Translated from the French by Tim Gupwell.
I have made the observation here that what leads us to desire change is never the projection of an idyllic image of a new future world to which we aspire, but rather the present moment in which we live become intolerable.
Irony plays a considerable role in history and it would be particularly pleasing if, where cold and objective reason has not been able to resolve the Greek situation at the heart of the Euro zone or of the conundrum of the Euro zone itself, indignation itself succeeds. Because if the recent remarks made by Mme. Lagarde are taking root in Greek minds, they are also blazing a path across the rest of Europe.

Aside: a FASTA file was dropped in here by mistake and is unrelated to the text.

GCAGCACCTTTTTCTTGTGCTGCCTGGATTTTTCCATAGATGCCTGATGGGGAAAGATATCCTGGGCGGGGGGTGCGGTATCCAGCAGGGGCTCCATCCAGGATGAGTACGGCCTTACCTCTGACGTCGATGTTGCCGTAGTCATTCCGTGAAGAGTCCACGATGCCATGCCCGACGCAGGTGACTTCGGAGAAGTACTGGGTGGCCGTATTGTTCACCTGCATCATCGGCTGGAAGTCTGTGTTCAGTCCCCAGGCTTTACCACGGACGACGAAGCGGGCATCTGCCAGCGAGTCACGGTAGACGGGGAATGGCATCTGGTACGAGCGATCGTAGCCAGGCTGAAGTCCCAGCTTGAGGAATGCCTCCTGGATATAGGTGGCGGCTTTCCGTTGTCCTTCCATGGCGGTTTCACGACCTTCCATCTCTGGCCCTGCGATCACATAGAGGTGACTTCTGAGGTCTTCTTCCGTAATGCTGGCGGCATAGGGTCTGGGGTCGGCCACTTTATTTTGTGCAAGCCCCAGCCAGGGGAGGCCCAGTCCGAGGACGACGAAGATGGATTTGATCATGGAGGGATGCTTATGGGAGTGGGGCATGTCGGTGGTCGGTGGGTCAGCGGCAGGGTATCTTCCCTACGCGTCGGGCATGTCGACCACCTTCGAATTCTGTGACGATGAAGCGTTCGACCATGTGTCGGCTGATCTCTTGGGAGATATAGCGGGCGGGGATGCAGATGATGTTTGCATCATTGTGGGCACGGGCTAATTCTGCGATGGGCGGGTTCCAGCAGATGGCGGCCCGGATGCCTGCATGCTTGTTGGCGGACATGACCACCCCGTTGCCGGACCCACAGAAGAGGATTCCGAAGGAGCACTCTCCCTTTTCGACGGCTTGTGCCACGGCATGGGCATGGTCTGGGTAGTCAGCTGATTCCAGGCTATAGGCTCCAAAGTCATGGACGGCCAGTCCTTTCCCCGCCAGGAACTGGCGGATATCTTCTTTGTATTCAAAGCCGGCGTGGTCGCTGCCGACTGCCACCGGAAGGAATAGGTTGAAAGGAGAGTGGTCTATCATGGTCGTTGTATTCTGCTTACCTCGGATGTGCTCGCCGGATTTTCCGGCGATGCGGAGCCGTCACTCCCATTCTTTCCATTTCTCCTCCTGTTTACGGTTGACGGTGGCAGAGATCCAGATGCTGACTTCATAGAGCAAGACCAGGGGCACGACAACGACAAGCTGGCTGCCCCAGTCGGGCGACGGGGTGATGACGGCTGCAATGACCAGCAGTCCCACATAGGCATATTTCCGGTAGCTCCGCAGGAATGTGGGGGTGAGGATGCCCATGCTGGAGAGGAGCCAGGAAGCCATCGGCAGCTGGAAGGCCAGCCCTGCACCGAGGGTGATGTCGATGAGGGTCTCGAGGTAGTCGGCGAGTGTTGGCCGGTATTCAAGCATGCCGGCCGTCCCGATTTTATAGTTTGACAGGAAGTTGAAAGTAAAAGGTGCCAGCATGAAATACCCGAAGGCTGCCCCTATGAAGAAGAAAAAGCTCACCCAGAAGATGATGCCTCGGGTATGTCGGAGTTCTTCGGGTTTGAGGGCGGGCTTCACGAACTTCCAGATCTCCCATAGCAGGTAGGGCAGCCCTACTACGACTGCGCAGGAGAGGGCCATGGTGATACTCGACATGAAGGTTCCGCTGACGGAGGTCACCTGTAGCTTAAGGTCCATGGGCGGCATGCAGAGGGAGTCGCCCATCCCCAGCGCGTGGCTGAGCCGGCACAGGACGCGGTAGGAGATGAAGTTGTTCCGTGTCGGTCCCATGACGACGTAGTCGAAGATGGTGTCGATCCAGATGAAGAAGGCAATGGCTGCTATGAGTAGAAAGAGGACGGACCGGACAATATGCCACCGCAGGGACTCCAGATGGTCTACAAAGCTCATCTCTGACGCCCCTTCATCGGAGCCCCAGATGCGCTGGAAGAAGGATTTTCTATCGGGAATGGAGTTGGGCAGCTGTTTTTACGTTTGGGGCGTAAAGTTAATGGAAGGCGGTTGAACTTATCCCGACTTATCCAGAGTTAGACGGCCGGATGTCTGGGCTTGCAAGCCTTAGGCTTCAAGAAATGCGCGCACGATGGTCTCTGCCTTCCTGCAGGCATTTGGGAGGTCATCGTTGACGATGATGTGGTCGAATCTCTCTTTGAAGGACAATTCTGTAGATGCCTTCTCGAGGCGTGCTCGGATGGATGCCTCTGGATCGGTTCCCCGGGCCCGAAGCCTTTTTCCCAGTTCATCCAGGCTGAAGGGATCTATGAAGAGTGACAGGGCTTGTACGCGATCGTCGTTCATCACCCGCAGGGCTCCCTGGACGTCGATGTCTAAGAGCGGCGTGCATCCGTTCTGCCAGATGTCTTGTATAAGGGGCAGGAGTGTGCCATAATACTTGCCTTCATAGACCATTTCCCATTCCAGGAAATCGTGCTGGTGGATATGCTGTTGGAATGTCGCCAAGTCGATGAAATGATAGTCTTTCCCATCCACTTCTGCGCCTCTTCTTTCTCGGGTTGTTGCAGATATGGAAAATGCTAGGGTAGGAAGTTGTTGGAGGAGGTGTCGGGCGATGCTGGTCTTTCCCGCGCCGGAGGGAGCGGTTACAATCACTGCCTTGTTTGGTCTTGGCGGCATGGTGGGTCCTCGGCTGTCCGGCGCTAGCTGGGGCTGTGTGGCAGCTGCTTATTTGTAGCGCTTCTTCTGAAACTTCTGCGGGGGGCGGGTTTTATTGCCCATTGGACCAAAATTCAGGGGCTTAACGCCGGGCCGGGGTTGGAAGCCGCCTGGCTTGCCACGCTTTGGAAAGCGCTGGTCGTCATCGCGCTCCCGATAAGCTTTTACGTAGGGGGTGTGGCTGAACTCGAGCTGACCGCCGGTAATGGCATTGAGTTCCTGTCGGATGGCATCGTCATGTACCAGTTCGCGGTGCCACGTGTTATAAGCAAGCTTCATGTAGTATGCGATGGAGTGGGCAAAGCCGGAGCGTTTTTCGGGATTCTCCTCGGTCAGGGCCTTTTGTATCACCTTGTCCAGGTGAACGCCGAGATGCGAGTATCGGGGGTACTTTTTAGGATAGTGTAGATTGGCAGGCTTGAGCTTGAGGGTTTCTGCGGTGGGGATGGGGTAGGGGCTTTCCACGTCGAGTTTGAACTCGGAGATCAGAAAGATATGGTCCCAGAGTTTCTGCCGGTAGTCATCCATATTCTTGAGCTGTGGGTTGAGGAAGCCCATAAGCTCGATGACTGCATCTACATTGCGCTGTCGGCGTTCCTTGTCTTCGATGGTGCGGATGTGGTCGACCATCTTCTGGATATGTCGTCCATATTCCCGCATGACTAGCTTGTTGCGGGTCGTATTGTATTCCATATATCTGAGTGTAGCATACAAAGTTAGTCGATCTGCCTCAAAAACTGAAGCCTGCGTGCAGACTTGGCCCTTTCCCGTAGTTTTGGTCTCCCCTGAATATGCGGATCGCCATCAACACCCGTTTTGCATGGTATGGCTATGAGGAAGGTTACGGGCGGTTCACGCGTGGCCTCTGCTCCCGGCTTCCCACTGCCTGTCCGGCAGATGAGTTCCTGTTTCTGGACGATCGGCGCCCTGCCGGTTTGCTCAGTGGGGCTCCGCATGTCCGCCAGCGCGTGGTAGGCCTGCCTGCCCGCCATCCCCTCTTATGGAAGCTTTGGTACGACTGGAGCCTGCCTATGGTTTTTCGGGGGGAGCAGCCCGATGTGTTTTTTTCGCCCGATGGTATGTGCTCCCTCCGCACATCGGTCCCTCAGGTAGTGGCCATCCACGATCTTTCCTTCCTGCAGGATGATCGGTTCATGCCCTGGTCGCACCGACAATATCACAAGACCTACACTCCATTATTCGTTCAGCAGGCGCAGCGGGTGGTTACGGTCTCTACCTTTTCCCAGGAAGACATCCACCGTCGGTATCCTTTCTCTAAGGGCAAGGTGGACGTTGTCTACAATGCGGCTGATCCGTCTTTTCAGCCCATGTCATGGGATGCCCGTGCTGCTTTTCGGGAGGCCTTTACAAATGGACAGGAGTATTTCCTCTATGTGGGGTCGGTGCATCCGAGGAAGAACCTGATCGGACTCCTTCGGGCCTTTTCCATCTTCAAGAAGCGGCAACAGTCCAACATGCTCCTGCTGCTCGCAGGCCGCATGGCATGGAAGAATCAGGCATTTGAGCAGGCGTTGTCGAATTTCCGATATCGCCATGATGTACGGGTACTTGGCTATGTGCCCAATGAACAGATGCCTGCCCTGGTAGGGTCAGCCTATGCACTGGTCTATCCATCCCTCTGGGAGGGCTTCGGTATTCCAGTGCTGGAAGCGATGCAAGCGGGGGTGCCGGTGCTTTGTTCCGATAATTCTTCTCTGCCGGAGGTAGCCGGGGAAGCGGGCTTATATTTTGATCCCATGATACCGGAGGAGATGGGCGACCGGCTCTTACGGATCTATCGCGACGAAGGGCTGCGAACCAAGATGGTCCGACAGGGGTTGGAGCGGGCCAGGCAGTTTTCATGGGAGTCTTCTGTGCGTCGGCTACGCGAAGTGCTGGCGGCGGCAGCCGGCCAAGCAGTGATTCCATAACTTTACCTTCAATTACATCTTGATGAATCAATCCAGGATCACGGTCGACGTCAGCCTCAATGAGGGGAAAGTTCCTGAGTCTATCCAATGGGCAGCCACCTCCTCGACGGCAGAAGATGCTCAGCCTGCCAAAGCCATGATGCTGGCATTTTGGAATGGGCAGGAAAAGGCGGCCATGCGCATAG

The diktats that the Troïka (European Union, Central European bank, and the IMF) are imposing on Athens are a technical jumble in which it is easy to get lost if one seeks to refute the arguments one by one, but that haughty and irritated declaration, oozing class arrogance, recalling the famous “let them eat cake” (as she had done before with “ri–lance”, hilarious attempt to coin a new word which unites the two concepts of rigour and reliance and which is still making us laugh), from a person whose revenue is not subject to tax, this latter revenue appearing to be extremely generous when we consider the 14 monumental blunders pronounced by its beneficiary over a period of only five years (catalogued by a fellow blogger), seems to have the potential to arouse the sort of refusal of the intolerable which seemed to have been lacking until now.